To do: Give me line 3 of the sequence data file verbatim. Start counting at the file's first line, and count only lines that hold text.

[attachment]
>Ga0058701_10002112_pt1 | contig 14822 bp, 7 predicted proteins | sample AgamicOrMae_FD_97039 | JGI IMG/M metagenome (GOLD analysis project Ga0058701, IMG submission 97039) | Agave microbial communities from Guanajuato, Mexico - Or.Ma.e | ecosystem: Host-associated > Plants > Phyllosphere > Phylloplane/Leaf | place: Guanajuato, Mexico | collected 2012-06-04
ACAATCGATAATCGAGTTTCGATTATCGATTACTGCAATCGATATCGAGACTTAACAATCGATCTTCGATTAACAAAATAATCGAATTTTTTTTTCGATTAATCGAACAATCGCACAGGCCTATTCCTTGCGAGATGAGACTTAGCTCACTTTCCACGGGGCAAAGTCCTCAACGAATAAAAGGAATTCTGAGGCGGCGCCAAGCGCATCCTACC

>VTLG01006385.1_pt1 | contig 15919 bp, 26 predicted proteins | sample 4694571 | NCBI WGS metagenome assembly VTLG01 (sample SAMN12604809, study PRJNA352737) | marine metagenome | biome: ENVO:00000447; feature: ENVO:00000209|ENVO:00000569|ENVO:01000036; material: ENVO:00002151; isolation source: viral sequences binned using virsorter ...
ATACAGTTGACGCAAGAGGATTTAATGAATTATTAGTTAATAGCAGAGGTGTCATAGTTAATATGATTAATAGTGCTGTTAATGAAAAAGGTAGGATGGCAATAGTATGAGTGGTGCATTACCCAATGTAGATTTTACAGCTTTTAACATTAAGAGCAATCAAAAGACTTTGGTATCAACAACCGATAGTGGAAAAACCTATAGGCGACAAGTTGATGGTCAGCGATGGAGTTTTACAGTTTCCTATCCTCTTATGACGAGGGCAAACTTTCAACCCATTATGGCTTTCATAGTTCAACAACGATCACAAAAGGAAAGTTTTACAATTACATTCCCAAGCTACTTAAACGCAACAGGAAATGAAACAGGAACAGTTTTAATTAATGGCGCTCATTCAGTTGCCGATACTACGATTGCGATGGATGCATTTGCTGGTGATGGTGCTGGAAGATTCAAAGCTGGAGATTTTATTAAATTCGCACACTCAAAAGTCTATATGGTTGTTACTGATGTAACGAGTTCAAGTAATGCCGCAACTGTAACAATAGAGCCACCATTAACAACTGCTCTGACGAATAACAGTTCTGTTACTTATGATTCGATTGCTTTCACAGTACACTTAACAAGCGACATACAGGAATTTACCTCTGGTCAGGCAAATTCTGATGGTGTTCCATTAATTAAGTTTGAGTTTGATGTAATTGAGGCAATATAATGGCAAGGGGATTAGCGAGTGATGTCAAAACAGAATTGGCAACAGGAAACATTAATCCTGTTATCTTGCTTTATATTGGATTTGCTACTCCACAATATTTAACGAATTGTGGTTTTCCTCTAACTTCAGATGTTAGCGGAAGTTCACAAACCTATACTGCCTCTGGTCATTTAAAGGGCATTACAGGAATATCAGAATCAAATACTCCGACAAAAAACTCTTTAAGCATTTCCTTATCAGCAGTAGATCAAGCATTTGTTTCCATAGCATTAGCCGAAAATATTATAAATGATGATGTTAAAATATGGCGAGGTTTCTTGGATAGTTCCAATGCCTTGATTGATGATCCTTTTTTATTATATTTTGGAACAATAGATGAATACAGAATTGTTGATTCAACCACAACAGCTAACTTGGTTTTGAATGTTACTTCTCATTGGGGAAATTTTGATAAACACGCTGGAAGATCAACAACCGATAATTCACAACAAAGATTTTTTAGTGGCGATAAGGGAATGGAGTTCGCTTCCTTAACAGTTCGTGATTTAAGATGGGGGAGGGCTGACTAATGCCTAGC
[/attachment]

>VTLG01006385.1_pt1 | contig 15919 bp, 26 predicted proteins | sample 4694571 | NCBI WGS metagenome assembly VTLG01 (sample SAMN12604809, study PRJNA352737) | marine metagenome | biome: ENVO:00000447; feature: ENVO:00000209|ENVO:00000569|ENVO:01000036; material: ENVO:00002151; isolation source: viral sequences binned using virsorter ...